Monday, February 27, 2006

Dublin burning: the aftermath

Substantial comment and analysis of this story has featured heavily within the Irish blogosphere and beyond over the weekend, with most observers (some of them eyewitnesses with their own pictures to prove it) condemning the disgraceful acts which took place. I won’t repeat what’s already been said, but will merely add my tuppence worth of comment. It’s a sad day for civil liberties and freedom of speech when a peaceful march, regardless of its political motives is prevented from proceeding through the streets of the capital city of a civilised western democracy.

With scenes in Dublin on Saturday more reminiscent of Belfast or Derry, what amazes me is why the Gardai didn’t mount a much stronger security and intelligence operation given the likelihood of trouble. They obviously knew that RSF were planning a counter demonstration, so surely they should also have known that the troublemakers within were intent on stopping the Love Ulster/FAIR march. Instead the Gardai were made to look like the Keystone cops. It will be interesting to see what (if any) level of consultation took place with the PSNI beforehand.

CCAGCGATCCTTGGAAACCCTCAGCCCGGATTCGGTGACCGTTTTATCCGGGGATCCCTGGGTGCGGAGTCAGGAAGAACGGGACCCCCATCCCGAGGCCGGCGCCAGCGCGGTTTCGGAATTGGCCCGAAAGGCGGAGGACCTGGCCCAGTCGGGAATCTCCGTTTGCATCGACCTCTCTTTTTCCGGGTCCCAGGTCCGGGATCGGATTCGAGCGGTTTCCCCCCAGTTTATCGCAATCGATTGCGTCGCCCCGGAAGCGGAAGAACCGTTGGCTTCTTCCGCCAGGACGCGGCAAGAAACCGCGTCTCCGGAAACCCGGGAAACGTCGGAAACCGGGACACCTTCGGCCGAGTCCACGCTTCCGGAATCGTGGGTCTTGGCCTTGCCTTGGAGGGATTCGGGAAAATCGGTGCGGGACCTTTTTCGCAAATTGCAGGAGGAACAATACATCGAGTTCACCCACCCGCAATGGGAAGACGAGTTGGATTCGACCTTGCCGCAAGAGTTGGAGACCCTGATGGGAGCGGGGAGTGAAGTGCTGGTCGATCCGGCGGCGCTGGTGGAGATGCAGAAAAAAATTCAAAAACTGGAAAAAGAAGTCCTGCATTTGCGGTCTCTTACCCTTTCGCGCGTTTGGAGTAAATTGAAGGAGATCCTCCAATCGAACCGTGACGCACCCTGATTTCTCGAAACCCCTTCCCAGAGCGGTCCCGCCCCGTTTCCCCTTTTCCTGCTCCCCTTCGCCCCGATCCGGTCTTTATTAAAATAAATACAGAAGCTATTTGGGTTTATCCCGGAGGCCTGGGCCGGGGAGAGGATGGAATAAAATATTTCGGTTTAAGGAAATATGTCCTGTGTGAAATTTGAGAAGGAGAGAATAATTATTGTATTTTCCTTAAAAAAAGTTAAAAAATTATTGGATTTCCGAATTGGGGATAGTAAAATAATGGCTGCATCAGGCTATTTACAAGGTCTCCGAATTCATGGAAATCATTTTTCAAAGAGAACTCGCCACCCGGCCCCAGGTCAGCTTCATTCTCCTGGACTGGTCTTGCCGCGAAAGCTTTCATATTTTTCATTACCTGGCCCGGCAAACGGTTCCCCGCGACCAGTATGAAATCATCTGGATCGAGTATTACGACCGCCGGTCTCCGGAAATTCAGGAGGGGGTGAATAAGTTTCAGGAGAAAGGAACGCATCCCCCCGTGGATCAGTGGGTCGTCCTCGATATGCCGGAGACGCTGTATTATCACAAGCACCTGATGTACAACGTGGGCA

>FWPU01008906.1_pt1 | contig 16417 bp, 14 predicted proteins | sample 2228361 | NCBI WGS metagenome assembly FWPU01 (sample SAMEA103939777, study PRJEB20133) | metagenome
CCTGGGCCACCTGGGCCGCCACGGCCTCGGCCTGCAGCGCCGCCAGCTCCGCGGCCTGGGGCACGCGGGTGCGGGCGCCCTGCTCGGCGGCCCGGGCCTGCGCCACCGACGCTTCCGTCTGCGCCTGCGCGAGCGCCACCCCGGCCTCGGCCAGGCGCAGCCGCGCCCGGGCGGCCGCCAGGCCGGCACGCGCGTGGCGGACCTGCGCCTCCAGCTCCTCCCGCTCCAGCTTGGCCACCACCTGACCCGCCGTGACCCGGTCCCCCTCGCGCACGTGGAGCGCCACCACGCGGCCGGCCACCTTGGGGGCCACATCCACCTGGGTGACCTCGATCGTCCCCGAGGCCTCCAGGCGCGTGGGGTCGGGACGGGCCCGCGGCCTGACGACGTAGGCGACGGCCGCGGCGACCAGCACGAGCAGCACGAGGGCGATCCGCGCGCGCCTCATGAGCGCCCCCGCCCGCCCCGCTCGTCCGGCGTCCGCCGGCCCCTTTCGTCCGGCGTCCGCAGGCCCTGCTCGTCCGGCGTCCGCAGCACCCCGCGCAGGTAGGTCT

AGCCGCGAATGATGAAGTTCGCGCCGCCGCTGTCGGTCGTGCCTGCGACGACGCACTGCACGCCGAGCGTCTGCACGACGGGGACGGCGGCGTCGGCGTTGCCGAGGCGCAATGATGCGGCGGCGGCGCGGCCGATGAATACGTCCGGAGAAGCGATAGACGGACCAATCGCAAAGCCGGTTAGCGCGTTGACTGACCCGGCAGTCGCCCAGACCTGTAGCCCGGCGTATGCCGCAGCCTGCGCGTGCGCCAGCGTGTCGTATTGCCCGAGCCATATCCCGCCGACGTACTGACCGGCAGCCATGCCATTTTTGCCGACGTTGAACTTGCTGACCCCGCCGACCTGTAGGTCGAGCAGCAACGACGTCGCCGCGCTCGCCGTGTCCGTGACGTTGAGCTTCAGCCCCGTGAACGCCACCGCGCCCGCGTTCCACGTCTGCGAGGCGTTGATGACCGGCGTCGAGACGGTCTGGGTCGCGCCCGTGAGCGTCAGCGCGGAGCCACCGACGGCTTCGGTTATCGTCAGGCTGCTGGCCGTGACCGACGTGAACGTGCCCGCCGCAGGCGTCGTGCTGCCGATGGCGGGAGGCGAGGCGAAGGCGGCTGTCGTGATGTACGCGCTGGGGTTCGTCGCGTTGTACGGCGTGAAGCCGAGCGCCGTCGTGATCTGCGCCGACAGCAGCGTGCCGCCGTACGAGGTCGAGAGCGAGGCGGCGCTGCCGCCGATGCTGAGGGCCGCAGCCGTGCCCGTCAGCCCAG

I was also surprised by the lack of coverage in the British media. Both the main Saturday teatime news bulletins on BBC and ITV ignored the Dublin riots completely, choosing instead to focus on the ongoing investigations into the Kent cash depot robbery, the threat of bird flu in France and a pro-animal testing demonstration in Oxford. Not even a single column inch appeared in Monday’s editions of the Times, Guardian or Independent, save for William Fotheringham’s brief mention of the riots in the opening paragraph of his comment on Ireland’s deserved win over Wales in the Six Nations at Lansdowne Road in the Guardian sports section.

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